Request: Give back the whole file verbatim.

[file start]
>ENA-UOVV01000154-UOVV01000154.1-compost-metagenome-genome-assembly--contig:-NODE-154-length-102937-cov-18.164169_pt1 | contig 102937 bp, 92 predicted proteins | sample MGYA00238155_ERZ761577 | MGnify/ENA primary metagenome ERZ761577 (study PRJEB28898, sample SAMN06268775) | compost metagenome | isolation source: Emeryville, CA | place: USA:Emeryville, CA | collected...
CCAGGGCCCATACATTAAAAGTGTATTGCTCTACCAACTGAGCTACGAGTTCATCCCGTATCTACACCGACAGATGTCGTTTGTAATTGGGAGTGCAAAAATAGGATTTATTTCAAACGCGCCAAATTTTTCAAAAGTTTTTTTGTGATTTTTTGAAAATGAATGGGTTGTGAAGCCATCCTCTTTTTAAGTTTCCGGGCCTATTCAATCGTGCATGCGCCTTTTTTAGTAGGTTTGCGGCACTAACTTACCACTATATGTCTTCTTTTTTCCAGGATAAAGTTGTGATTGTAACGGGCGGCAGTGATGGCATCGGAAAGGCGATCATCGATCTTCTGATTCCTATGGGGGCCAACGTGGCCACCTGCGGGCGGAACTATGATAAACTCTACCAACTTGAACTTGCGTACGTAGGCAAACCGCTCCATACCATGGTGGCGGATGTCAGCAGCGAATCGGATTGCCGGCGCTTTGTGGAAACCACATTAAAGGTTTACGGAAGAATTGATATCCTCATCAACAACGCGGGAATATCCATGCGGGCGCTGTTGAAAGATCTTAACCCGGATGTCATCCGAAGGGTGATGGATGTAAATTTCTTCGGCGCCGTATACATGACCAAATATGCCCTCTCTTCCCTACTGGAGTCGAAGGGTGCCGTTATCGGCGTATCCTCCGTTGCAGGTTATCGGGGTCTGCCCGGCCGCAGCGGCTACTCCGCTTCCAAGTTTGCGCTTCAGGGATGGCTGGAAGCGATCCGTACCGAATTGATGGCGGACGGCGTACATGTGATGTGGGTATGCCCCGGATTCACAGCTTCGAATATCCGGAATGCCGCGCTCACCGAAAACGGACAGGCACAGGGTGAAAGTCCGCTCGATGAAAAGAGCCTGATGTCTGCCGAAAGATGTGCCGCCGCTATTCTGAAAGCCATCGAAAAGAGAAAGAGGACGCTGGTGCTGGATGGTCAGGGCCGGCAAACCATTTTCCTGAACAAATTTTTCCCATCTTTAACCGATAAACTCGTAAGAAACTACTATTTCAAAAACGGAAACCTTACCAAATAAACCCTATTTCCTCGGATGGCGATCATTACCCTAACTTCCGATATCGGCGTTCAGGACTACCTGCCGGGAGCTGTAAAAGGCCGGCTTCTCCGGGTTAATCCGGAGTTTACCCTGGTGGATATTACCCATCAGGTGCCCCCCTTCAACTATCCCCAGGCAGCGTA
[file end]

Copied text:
>ENA-UOVV01000154-UOVV01000154.1-compost-metagenome-genome-assembly--contig:-NODE-154-length-102937-cov-18.164169_pt1 | contig 102937 bp, 92 predicted proteins | sample MGYA00238155_ERZ761577 | MGnify/ENA primary metagenome ERZ761577 (study PRJEB28898, sample SAMN06268775) | compost metagenome | isolation source: Emeryville, CA | place: USA:Emeryville, CA | collected...
CCAGGGCCCATACATTAAAAGTGTATTGCTCTACCAACTGAGCTACGAGTTCATCCCGTATCTACACCGACAGATGTCGTTTGTAATTGGGAGTGCAAAAATAGGATTTATTTCAAACGCGCCAAATTTTTCAAAAGTTTTTTTGTGATTTTTTGAAAATGAATGGGTTGTGAAGCCATCCTCTTTTTAAGTTTCCGGGCCTATTCAATCGTGCATGCGCCTTTTTTAGTAGGTTTGCGGCACTAACTTACCACTATATGTCTTCTTTTTTCCAGGATAAAGTTGTGATTGTAACGGGCGGCAGTGATGGCATCGGAAAGGCGATCATCGATCTTCTGATTCCTATGGGGGCCAACGTGGCCACCTGCGGGCGGAACTATGATAAACTCTACCAACTTGAACTTGCGTACGTAGGCAAACCGCTCCATACCATGGTGGCGGATGTCAGCAGCGAATCGGATTGCCGGCGCTTTGTGGAAACCACATTAAAGGTTTACGGAAGAATTGATATCCTCATCAACAACGCGGGAATATCCATGCGGGCGCTGTTGAAAGATCTTAACCCGGATGTCATCCGAAGGGTGATGGATGTAAATTTCTTCGGCGCCGTATACATGACCAAATATGCCCTCTCTTCCCTACTGGAGTCGAAGGGTGCCGTTATCGGCGTATCCTCCGTTGCAGGTTATCGGGGTCTGCCCGGCCGCAGCGGCTACTCCGCTTCCAAGTTTGCGCTTCAGGGATGGCTGGAAGCGATCCGTACCGAATTGATGGCGGACGGCGTACATGTGATGTGGGTATGCCCCGGATTCACAGCTTCGAATATCCGGAATGCCGCGCTCACCGAAAACGGACAGGCACAGGGTGAAAGTCCGCTCGATGAAAAGAGCCTGATGTCTGCCGAAAGATGTGCCGCCGCTATTCTGAAAGCCATCGAAAAGAGAAAGAGGACGCTGGTGCTGGATGGTCAGGGCCGGCAAACCATTTTCCTGAACAAATTTTTCCCATCTTTAACCGATAAACTCGTAAGAAACTACTATTTCAAAAACGGAAACCTTACCAAATAAACCCTATTTCCTCGGATGGCGATCATTACCCTAACTTCCGATATCGGCGTTCAGGACTACCTGCCGGGAGCTGTAAAAGGCCGGCTTCTCCGGGTTAATCCGGAGTTTACCCTGGTGGATATTACCCATCAGGTGCCCCCCTTCAACTATCCCCAGGCAGCGTA